So who is the champion of the independent retailer?

Jeff Rogut
April 2012

At the Convenience Leaders Summit which AACS facilitated last year one of the keys for future success identified during the panel discussion was COLLABORATION between retailers and suppliers. We have known for a long time that costs borne by convenience retailers have not always been the cheapest and this has again been borne out in discussions where many smaller stores are in fact buying from our competitors – Coles and Woolies – to obtain better costs and higher margins. This is true in the areas of grocery, soft drinks, confectionery and other categories.

The recent announcement that Campbells is closing branches brings into question which supplier/s is / will be the real champion for independent retailers? The article below by Blair Speedy in The Australian highlights examples that we are familiar with:

“Independents turn to Woolies and Coles as Metcash flags closure of Campbells

Blair Speedy
The Australian
April 09, 2012

INDEPENDENT corner store operators are buying their stock from big retailers Coles and Woolworths, claiming the uncertain future of Metcash’s more expensive Campbells Cash and Carry will have few consequences for the sector.

Metcash last week flagged plans to close 15 Campbell’s outlets, mainly regional, as their customer base of independent convenience stores was losing sales to petrol stations and the supermarket chains. However, store owners have told The Australian they stopped buying most of their stock at Campbell’s years ago, as they can get better prices simply by loading up a trolley at Coles or Woolies.

Convenience and Mixed Business Association executive director Domenic Greco said some of his members made deals with independently owned IGA supermarkets to purchase from Metcash’s supermarket wholesaling business, IGA Distribution, which sold at cheaper prices than Campbells, paying the supermarket operator a margin on top of the cost price.

“They give the IGA stores a hell of a lot better pricing than they do to our members when they buy from Campbells,” he said.

However, when unable to make this sort of deal, many convenience stores simply paid prices to Coles and Woolworths — which were still cheaper than Campbells, Mr Greco said.

“They can buy cheaper from a major supermarket than anywhere else, and now they have nowhere else to go anyway,” he said.

“We estimate about 10 per cent of supermarket sales are coming from small businesses, which are spending $2000 to $3000 a week on stock.”

Food manufacturers had previously delivered directly to stores, but that practice has largely ceased as the supermarkets that were their largest customers preferred to receive stock at centralised distribution centres. “A lot of the suppliers can’t afford a distribution network any more, because it would only be servicing a handful of milkbars and independent service stations, so it’s not cost-effective for them,” he said.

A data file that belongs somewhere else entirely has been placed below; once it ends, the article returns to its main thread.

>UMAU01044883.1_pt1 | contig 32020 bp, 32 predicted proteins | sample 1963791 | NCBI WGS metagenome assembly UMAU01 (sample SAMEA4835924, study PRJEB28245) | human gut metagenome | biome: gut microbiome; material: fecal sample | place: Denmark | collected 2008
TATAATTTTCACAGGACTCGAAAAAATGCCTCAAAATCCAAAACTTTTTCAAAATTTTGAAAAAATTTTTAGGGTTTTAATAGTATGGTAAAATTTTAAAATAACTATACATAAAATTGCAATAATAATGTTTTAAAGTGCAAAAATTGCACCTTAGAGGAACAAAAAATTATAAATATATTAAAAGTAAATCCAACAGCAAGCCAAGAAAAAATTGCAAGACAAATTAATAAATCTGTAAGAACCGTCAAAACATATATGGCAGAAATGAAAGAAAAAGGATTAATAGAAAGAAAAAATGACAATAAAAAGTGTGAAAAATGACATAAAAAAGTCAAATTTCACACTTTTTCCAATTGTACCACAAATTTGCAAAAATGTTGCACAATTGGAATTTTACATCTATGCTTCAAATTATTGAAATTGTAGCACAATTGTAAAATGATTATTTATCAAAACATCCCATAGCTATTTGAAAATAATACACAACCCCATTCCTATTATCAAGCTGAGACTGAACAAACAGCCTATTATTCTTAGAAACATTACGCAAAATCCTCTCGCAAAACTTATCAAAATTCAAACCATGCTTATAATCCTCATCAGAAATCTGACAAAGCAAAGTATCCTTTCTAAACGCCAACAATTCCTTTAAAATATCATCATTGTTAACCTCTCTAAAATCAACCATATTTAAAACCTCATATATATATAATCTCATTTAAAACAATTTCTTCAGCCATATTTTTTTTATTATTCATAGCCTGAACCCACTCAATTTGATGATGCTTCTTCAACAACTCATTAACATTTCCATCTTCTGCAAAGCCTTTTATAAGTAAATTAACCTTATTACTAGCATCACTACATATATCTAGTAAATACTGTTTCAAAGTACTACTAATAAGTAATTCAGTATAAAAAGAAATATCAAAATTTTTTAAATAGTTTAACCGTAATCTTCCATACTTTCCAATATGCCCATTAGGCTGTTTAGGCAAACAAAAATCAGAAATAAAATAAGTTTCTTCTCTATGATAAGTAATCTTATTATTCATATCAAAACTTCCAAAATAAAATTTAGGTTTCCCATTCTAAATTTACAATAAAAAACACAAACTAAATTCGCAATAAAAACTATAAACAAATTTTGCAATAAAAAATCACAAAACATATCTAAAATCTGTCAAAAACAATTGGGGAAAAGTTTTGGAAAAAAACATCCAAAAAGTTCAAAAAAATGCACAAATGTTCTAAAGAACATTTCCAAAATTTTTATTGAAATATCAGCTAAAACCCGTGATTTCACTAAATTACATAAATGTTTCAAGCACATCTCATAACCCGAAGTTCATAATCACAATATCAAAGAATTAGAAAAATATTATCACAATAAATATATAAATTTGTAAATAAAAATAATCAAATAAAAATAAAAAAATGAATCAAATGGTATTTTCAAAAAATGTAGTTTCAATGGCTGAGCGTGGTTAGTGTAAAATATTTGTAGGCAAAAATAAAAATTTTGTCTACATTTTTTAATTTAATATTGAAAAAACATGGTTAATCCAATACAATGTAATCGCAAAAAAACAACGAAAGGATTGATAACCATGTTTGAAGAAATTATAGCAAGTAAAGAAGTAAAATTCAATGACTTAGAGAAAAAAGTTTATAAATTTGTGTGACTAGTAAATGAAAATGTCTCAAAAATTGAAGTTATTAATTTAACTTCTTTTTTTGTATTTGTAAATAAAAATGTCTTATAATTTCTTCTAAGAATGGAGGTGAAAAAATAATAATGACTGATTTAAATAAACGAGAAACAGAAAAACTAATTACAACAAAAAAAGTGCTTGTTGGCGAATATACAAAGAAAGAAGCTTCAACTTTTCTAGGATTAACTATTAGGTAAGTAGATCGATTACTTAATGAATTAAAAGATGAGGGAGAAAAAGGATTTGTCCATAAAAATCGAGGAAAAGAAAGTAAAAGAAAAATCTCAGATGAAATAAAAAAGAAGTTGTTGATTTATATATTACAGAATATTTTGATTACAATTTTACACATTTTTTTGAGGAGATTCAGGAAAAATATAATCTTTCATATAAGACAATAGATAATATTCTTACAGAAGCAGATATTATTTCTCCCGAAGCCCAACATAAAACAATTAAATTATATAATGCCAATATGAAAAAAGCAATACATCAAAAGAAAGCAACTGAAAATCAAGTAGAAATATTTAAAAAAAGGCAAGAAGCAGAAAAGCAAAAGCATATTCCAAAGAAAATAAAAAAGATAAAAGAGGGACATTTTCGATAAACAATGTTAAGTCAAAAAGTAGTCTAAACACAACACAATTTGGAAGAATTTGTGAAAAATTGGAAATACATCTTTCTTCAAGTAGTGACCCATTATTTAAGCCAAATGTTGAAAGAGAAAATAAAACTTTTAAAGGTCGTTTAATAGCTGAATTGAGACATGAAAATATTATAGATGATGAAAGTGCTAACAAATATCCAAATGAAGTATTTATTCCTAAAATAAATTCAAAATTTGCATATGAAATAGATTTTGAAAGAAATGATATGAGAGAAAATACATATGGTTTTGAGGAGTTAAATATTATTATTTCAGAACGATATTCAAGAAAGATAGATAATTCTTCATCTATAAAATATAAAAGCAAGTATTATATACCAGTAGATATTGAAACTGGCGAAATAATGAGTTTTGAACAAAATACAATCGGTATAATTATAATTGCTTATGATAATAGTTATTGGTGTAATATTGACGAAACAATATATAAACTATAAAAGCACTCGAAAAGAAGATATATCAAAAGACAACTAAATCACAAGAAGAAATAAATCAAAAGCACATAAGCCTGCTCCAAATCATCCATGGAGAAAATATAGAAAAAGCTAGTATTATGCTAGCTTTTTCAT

Those that do continue to service smaller retailers are increasingly imposing minimum order limits far in excess of the stock needed by the stores, and were no longer offering bulk discounts.

Harry Douzmanian, owner of a convenience store in the Melbourne suburb of Berwick, said bread for which he paid more than $3 a loaf was available most weekends at Metcash-supplied IGA supermarkets at two loaves for $4.

“How can I compete with that? Even their normal shelf price is $3.27, which is less than we can buy it for, so most shop owners have given up and are just buying from the supermarkets,” he said.

Mr Douzmanian said the milk and bread price war that Coles ignited last year had shut corner shops out of their two most reliable product categories.

“Milk is $1 at the supermarkets, but we pay $1.40 to $1.60 per litre and then we have to pay for refrigeration and our other costs,” he said. “It’s the same with bread. The bakers don’t want to sell to us unless we take 50 loaves, and we can’t return it if it doesn’t sell. They make it impossible.”

A Coles spokesman said the supermarket chain had restrictions on bulk-buying to ensure stock availability for all customers, making it unlikely that independent stores bought in large numbers.

Woolworths declined to comment, but it is understood it also monitors bulk purchases of stock and will impose item limits.

A Metcash spokesman declined to comment on the loss of convenience store wholesaling to the supermarket chains.

Meanwhile, Campbell’s is in discussions with at least two parties on possible sale of a number of stores set for closure.

The stores marked for closure or sale include Tamworth, Newcastle, Coffs Harbour, Orange and Wagga Wagga in NSW, Richmond and Shepparton in Victoria, Toowoomba and Maroochydore in Queensland, Bunbury in WA and Canberra. Stores would begin closing in late May.”

Many retailers and suppliers are looking at alternative supply chain solutions and in order to survive, this area will become increasingly important fort convenience retailers. It really is time for greater collaboration between retailers and suppliers and a visionary approach to be taken.

The future sustainability of your business as a retailer should not depend on the one major national wholesaler and how they perform in the marketplace. Certainly there needs to be more opportunities for our retailers than buying from their aggressive competitors, even though there may be price advantages.

AACS will stay close to these issues as we have been, and will foster discussions between retailers and suppliers to ensure that our channel does survive these challenges with confidence.

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